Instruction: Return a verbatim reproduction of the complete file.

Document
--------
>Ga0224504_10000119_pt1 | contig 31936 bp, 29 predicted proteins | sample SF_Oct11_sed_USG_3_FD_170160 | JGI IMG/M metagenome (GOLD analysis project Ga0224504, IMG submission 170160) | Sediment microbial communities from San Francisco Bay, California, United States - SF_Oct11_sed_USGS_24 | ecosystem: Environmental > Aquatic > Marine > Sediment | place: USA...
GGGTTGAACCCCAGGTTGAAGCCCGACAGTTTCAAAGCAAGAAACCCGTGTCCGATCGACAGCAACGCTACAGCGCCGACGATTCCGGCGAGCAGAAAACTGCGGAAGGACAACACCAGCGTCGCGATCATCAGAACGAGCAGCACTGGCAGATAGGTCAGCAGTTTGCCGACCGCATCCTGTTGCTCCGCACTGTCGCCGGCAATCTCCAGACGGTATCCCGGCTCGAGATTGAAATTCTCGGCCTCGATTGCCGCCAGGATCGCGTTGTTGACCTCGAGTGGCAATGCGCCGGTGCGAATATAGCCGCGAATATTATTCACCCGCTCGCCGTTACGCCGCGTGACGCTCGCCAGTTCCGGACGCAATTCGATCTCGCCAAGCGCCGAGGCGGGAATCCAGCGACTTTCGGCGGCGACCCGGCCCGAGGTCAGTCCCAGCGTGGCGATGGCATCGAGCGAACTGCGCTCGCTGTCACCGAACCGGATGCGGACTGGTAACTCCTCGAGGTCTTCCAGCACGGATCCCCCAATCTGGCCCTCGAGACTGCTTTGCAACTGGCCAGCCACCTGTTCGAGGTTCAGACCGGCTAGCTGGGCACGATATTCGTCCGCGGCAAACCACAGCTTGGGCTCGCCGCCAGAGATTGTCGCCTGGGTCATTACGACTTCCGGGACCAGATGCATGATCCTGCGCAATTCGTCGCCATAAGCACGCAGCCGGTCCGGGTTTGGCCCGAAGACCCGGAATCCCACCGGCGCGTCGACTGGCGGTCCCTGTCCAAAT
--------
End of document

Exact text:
>Ga0224504_10000119_pt1 | contig 31936 bp, 29 predicted proteins | sample SF_Oct11_sed_USG_3_FD_170160 | JGI IMG/M metagenome (GOLD analysis project Ga0224504, IMG submission 170160) | Sediment microbial communities from San Francisco Bay, California, United States - SF_Oct11_sed_USGS_24 | ecosystem: Environmental > Aquatic > Marine > Sediment | place: USA...
GGGTTGAACCCCAGGTTGAAGCCCGACAGTTTCAAAGCAAGAAACCCGTGTCCGATCGACAGCAACGCTACAGCGCCGACGATTCCGGCGAGCAGAAAACTGCGGAAGGACAACACCAGCGTCGCGATCATCAGAACGAGCAGCACTGGCAGATAGGTCAGCAGTTTGCCGACCGCATCCTGTTGCTCCGCACTGTCGCCGGCAATCTCCAGACGGTATCCCGGCTCGAGATTGAAATTCTCGGCCTCGATTGCCGCCAGGATCGCGTTGTTGACCTCGAGTGGCAATGCGCCGGTGCGAATATAGCCGCGAATATTATTCACCCGCTCGCCGTTACGCCGCGTGACGCTCGCCAGTTCCGGACGCAATTCGATCTCGCCAAGCGCCGAGGCGGGAATCCAGCGACTTTCGGCGGCGACCCGGCCCGAGGTCAGTCCCAGCGTGGCGATGGCATCGAGCGAACTGCGCTCGCTGTCACCGAACCGGATGCGGACTGGTAACTCCTCGAGGTCTTCCAGCACGGATCCCCCAATCTGGCCCTCGAGACTGCTTTGCAACTGGCCAGCCACCTGTTCGAGGTTCAGACCGGCTAGCTGGGCACGATATTCGTCCGCGGCAAACCACAGCTTGGGCTCGCCGCCAGAGATTGTCGCCTGGGTCATTACGACTTCCGGGACCAGATGCATGATCCTGCGCAATTCGTCGCCATAAGCACGCAGCCGGTCCGGGTTTGGCCCGAAGACCCGGAATCCCACCGGCGCGTCGACTGGCGGTCCCTGTCCAAAT